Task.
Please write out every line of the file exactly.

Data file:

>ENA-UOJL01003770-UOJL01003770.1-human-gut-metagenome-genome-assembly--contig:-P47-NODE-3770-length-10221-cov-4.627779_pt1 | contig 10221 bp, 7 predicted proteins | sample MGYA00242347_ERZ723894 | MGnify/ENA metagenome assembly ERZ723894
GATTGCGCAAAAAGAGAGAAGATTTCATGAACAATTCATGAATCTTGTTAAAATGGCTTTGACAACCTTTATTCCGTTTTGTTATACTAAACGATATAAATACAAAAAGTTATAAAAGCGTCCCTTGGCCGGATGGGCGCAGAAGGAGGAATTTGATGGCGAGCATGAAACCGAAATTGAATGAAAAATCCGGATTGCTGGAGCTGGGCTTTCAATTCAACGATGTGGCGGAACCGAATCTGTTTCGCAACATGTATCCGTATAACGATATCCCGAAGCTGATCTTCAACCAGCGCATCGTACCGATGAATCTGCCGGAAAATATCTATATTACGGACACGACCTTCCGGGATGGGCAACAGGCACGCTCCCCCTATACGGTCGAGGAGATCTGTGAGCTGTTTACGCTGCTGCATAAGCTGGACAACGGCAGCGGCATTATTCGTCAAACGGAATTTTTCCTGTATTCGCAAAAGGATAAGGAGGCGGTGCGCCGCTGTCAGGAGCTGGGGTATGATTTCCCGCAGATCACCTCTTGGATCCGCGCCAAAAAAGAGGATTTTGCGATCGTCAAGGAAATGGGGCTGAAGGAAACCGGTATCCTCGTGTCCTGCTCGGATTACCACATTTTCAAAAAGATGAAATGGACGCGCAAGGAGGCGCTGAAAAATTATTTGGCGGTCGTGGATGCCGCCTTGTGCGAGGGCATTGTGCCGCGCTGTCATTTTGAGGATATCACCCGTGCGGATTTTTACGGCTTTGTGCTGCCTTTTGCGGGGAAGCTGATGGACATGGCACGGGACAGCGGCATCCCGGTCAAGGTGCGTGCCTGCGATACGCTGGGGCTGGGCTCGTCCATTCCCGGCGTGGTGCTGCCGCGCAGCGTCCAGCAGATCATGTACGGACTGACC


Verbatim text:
>ENA-UOJL01003770-UOJL01003770.1-human-gut-metagenome-genome-assembly--contig:-P47-NODE-3770-length-10221-cov-4.627779_pt1 | contig 10221 bp, 7 predicted proteins | sample MGYA00242347_ERZ723894 | MGnify/ENA metagenome assembly ERZ723894
GATTGCGCAAAAAGAGAGAAGATTTCATGAACAATTCATGAATCTTGTTAAAATGGCTTTGACAACCTTTATTCCGTTTTGTTATACTAAACGATATAAATACAAAAAGTTATAAAAGCGTCCCTTGGCCGGATGGGCGCAGAAGGAGGAATTTGATGGCGAGCATGAAACCGAAATTGAATGAAAAATCCGGATTGCTGGAGCTGGGCTTTCAATTCAACGATGTGGCGGAACCGAATCTGTTTCGCAACATGTATCCGTATAACGATATCCCGAAGCTGATCTTCAACCAGCGCATCGTACCGATGAATCTGCCGGAAAATATCTATATTACGGACACGACCTTCCGGGATGGGCAACAGGCACGCTCCCCCTATACGGTCGAGGAGATCTGTGAGCTGTTTACGCTGCTGCATAAGCTGGACAACGGCAGCGGCATTATTCGTCAAACGGAATTTTTCCTGTATTCGCAAAAGGATAAGGAGGCGGTGCGCCGCTGTCAGGAGCTGGGGTATGATTTCCCGCAGATCACCTCTTGGATCCGCGCCAAAAAAGAGGATTTTGCGATCGTCAAGGAAATGGGGCTGAAGGAAACCGGTATCCTCGTGTCCTGCTCGGATTACCACATTTTCAAAAAGATGAAATGGACGCGCAAGGAGGCGCTGAAAAATTATTTGGCGGTCGTGGATGCCGCCTTGTGCGAGGGCATTGTGCCGCGCTGTCATTTTGAGGATATCACCCGTGCGGATTTTTACGGCTTTGTGCTGCCTTTTGCGGGGAAGCTGATGGACATGGCACGGGACAGCGGCATCCCGGTCAAGGTGCGTGCCTGCGATACGCTGGGGCTGGGCTCGTCCATTCCCGGCGTGGTGCTGCCGCGCAGCGTCCAGCAGATCATGTACGGACTGACC